• Section 13 provides a second opportunity for accused persons to get food samples re-tested.
  • The ambiguity in a penal statute must be interpreted in favor of the accused.
  • The scheme of the 1954 Act requires prior notice to the accused before preparing the Public Analyst’s report.
  • Procedures under Sections 11-13 must be followed in cases where proving ‘misbranding’ requires testing.
  • The certificate from the Central Food Laboratory supersedes the Public Analyst’s report.
  • Efforts should have been made to notify the Appellant of the alleged irregularity found in the Jelly sample per Section 13(2).
  • The delay in informing the Appellant cannot solely be blamed on the Appellant.
  • The definition of ‘misbranded’ includes false or misleading statements regarding ingredients or substances on the package label.
  • Proving ‘misbranding’ may require testing regardless of whether adulteration is alleged.
  • It would be discriminatory to deny the right to challenge a Public Analyst’s report in a ‘misbranding’ case.
  • Non-compliance with Section 13(2) may not be fatal if the sample is still fit for analysis.
  • Proof of shared common object required for joint trial of Retailer and Appellant.
  • Question of shared common object not necessary at the stage of impleadment for misbranding offence.
  • Bhagwan Das Jagdish Chander case highlights the challenge of challenging correctness of Public Analyst’s Report due to long passage of time.
  • Primary issue: Does denial of right to test Jelly sample by Central Laboratory under Section 13(2) warrant quashing of proceedings for misbranding offence?
  • Overlap between definitions of ‘adulterated’ and ‘misbranded’ in the 1954 Act.
  • Delay in sending Public Analyst’s report may lead to quashing of proceedings under Section 482 of the CrPC.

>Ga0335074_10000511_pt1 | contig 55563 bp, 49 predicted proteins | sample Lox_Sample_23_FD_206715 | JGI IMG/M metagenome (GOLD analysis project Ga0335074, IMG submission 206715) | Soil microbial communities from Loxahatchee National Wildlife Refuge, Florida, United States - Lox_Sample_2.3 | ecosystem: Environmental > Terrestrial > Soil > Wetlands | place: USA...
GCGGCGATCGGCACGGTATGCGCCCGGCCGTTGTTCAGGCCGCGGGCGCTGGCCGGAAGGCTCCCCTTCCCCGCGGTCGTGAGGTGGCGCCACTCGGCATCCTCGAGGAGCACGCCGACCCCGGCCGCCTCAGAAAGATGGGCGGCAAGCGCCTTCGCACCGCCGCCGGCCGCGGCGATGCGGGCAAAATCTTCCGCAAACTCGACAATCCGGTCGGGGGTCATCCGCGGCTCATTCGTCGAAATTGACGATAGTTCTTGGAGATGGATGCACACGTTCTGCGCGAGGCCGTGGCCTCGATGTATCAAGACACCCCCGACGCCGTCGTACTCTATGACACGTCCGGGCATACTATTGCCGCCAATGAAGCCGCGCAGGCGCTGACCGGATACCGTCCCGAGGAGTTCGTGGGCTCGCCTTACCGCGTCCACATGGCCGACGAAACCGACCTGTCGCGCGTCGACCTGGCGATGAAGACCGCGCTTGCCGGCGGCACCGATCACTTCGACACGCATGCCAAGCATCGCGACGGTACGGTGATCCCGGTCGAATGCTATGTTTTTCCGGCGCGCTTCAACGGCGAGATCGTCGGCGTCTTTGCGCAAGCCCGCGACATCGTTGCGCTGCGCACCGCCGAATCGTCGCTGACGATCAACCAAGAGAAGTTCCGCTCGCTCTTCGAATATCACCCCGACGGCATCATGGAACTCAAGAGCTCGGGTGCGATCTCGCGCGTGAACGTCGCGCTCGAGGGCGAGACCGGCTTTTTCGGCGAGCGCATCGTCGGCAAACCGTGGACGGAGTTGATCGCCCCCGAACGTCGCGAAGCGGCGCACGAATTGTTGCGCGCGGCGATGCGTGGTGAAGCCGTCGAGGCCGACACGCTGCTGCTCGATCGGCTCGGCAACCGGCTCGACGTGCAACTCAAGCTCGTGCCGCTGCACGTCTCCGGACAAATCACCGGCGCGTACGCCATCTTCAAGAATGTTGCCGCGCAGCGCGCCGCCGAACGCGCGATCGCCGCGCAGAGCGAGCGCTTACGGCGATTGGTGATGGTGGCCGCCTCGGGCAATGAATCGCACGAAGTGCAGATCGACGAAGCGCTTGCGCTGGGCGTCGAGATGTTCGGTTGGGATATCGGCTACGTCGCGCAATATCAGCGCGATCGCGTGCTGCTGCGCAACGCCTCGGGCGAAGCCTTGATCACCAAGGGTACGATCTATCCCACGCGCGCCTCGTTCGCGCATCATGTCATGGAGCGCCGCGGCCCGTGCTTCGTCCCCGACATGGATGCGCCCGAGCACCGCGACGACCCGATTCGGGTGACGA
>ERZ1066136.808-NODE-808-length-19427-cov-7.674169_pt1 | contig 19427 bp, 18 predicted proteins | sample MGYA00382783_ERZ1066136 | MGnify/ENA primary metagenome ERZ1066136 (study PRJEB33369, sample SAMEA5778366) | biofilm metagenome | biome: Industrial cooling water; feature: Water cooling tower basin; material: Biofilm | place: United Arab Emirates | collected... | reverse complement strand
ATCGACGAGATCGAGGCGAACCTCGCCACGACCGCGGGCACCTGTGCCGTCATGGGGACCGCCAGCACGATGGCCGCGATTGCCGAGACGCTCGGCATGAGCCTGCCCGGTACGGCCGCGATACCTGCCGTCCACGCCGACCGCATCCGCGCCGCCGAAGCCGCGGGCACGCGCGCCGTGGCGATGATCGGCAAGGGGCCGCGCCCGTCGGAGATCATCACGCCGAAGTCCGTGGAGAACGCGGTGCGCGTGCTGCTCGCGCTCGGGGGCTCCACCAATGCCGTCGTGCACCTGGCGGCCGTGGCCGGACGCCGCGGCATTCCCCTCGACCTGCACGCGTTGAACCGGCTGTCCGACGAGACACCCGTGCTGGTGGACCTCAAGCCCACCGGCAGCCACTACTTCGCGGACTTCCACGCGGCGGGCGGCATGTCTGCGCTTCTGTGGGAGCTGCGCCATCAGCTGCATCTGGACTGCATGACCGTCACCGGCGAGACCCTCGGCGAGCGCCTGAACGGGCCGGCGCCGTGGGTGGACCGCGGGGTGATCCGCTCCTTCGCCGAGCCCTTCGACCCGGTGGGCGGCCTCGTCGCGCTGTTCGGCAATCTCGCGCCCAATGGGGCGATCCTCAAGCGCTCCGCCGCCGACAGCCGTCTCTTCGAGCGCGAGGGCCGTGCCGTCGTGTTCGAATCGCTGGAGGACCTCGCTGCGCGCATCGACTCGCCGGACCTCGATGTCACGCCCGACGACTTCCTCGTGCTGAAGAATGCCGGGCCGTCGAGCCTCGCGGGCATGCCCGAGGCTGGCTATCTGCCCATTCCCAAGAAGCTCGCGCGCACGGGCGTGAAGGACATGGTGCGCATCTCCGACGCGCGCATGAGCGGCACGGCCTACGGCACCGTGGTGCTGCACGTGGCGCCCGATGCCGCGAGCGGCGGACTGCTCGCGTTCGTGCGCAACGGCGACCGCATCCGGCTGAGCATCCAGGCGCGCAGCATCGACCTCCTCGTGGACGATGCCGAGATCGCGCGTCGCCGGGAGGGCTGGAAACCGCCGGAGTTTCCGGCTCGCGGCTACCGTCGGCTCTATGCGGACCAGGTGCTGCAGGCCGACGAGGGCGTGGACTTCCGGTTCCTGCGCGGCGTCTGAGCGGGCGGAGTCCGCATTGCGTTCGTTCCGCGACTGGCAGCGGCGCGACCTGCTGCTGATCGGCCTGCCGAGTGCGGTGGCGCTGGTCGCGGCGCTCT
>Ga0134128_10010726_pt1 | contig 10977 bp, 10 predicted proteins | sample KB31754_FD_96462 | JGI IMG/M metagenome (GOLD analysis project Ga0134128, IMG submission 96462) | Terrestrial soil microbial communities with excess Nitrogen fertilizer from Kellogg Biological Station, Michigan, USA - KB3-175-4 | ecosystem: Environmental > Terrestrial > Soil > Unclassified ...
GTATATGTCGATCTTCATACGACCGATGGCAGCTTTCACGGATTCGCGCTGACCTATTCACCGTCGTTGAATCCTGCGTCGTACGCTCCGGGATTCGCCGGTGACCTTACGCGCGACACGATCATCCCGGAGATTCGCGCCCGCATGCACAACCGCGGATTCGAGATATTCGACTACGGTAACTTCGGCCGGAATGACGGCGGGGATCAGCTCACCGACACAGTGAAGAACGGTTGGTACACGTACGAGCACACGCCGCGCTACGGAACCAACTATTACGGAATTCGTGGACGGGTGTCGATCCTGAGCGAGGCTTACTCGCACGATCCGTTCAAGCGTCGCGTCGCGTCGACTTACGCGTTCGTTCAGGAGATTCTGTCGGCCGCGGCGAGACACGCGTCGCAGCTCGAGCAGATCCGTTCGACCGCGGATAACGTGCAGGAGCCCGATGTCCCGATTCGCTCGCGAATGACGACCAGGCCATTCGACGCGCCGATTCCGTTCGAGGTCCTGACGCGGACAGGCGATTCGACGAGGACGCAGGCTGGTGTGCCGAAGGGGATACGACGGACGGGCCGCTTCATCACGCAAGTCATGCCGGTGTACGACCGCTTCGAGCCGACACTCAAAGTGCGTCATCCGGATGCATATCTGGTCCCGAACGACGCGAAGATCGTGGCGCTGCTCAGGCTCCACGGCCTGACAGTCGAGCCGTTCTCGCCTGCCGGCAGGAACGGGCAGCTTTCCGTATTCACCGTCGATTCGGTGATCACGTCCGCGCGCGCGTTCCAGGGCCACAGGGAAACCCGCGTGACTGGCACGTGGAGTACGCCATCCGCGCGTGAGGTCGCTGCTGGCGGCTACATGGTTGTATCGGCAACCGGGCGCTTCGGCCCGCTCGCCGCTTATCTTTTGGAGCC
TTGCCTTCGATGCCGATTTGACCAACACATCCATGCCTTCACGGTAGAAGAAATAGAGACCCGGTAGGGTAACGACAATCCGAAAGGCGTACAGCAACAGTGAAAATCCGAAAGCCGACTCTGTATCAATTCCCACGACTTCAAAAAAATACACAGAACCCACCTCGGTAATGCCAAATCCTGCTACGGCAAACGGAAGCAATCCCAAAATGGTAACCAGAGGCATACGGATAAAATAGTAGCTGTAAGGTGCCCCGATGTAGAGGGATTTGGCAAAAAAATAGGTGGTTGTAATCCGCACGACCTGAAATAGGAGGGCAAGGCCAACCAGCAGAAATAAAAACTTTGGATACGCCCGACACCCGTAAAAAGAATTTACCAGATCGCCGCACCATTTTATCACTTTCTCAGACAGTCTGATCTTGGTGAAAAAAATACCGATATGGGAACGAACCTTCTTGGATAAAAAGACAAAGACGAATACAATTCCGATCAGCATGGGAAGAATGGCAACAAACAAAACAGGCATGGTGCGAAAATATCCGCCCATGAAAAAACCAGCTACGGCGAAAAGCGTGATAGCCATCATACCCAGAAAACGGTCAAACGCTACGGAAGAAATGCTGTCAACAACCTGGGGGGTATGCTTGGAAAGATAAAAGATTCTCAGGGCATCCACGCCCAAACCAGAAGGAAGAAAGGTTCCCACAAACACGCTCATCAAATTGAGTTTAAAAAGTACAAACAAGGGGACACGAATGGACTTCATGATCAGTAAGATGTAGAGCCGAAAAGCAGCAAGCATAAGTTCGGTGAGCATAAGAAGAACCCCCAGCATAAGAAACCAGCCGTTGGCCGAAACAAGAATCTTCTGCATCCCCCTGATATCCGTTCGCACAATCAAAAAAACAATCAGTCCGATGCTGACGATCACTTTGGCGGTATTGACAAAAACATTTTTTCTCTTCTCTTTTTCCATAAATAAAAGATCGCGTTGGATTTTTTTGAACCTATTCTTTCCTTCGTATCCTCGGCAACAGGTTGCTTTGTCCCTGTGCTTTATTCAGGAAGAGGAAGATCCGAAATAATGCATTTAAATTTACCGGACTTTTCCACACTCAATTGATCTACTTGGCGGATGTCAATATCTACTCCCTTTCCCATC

• Inordinate delay in prosecution resulting in denial of the right under Section 13(2) deemed to cause serious prejudice to accused.
  • Upon receipt of the sample from the Local Health Authority, the court must ensure the integrity of the mark, seal, and signature/thumb impression.
  • The court must dispatch the sample to the Director of the Central Food Laboratory under its own seal.
  • The Director of the Central Food Laboratory must send a certificate to the court within one month, detailing the analysis results.
  • The Public Analyst must deliver a report to the Local Health Authority regarding the analysis of the food sample.
  • If the report indicates adulteration, the Local Health Authority must initiate prosecution and provide a copy of the report to the concerned parties.
  • The concerned parties have the option to request analysis by the Central Food Laboratory within ten days.
  • The shelf life of the Jelly sample would have likely expired at this stage
  • This justifies quashing of proceedings against the Appellant
  • Denial of valuable right under Section 13(2) is a significant factor in this decision

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  • The appeal was allowed.


Case Number: Crl.A. No.-001798-001798 / 2019

Click here to read/download original judgement